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    ‘Five Eyes’ States Mulling 'Dangerous Strategy' on Encryption - Rights Group

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    The intelligence partnership known as "The Five Eyes" would risk the Internet users' security in case they would bypass encryption by means of force, a rights group warned on Monday.

    WASHINGTON (Sputnik) — The governments that make up the intelligence partnership known as "The Five Eyes" would put the rights and security of all internet users at risk if they force tech firms to build back doors to bypass encryption, a rights group warned on Monday.

    "‘The Five Eyes’ will meet on June 26-27, 2017, in Ottawa to discuss how to bypass encryption. The governments may pursue a dangerous strategy that will subvert the rights and cybersecurity of all internet users," Human Rights Watch said in a statement.

    Australia, Canada, New Zealand, the United Kingdom and the United States participate in the intelligence sharing partnership.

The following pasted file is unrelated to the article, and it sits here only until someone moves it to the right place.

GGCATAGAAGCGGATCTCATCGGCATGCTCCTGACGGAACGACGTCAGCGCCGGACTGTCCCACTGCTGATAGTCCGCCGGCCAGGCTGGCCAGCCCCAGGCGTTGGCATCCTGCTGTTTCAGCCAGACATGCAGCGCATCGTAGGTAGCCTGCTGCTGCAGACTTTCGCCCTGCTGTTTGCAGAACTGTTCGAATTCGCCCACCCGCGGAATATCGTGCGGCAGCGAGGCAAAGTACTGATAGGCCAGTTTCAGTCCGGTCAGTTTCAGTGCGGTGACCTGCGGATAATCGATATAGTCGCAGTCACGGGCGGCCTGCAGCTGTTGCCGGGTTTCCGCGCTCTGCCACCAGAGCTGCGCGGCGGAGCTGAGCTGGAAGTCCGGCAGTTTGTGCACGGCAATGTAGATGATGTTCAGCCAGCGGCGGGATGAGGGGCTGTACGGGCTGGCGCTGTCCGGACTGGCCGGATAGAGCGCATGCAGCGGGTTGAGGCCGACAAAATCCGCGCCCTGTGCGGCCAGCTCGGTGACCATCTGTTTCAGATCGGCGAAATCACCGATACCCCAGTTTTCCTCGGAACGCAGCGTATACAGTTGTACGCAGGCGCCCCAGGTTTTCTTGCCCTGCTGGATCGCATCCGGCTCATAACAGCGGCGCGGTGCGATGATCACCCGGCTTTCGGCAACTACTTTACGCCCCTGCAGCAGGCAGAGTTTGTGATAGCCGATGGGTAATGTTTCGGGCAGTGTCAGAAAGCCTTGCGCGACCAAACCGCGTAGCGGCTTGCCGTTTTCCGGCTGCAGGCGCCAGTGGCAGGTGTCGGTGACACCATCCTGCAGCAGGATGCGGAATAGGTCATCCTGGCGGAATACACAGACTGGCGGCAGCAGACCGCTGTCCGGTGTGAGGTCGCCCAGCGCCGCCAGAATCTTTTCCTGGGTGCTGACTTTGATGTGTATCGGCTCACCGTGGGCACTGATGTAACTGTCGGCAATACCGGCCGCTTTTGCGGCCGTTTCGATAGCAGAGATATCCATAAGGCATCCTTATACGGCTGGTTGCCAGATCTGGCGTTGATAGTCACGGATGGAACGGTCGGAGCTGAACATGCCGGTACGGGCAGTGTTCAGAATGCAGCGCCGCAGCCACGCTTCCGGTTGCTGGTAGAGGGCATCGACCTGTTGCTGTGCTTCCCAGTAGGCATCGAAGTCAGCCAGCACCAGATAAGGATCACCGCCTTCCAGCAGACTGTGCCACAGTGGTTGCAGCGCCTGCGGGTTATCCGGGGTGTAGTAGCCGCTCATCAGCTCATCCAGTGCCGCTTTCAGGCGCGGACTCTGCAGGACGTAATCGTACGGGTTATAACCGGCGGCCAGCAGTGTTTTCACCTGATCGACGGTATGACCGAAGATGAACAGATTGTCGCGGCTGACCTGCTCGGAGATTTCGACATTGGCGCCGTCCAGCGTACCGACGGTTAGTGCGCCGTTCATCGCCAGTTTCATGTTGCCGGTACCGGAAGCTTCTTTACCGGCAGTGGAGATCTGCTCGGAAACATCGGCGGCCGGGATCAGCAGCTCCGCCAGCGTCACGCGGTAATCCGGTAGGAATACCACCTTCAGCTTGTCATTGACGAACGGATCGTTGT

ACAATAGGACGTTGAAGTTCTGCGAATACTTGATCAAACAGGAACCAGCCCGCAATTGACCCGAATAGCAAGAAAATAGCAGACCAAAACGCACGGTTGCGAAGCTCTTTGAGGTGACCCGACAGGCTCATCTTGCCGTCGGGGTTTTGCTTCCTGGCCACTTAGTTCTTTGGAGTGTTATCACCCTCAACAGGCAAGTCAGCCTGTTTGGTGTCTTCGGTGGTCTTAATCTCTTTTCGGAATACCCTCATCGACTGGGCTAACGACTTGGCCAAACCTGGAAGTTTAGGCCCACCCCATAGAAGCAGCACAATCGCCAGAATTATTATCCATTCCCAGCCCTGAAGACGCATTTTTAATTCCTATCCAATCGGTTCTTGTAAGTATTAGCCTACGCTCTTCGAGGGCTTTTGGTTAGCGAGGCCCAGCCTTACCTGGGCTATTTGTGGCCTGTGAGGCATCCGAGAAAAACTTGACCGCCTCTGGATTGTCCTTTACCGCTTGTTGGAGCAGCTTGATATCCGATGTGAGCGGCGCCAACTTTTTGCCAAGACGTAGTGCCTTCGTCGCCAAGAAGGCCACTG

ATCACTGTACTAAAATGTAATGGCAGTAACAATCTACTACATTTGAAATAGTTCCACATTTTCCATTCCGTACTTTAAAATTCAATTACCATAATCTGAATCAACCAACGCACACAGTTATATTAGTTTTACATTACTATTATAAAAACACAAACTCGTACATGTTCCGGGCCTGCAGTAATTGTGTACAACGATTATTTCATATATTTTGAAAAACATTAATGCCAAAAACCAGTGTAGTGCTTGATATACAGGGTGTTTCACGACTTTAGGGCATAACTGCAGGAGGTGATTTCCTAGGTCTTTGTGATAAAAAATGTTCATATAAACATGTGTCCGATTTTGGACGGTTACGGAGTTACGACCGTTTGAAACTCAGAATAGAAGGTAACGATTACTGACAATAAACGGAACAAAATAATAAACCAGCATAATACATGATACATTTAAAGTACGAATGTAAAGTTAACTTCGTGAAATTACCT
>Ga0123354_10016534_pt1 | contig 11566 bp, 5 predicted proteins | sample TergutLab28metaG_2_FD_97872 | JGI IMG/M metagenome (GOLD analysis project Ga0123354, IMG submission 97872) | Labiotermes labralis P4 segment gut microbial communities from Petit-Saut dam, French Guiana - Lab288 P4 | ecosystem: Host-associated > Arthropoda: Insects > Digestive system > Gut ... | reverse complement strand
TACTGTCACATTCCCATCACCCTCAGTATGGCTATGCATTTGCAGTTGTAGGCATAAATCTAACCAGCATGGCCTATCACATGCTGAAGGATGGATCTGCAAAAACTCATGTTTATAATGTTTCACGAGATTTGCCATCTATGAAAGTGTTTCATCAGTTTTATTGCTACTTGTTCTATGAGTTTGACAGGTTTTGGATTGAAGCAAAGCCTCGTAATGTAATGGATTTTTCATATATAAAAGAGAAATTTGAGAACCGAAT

At their meeting in Ottawa, Australia plans to raise the need for new restrictions on encryption built into popular messaging applications.

    The governments could try to force technology companies to give their law enforcement agencies "back door" access into all digital communications in order to fight terrorism.

    But digital security experts warn that companies cannot build a "back door" that can only be used by law enforcement, while keeping out bad actors.

    "If the Five Eyes countries force tech companies to build encryption back doors, it would set a troubling global precedent that will be followed by authoritarian regimes seeking the same," Human Rights Watch senior internet researcher Cynthia Wong said.

    Wong explained the five governments should promote strong encryption instead of punching holes in it, "which would lead to a race to the bottom for global cybersecurity and privacy."

    Users will be more vulnerable to harm, online and offline, if technology firms are forced to weaken the security of their products, Human Rights Watch added.

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    Tags:
    encryption, internet, security, rights, Human Rights Watch, United States
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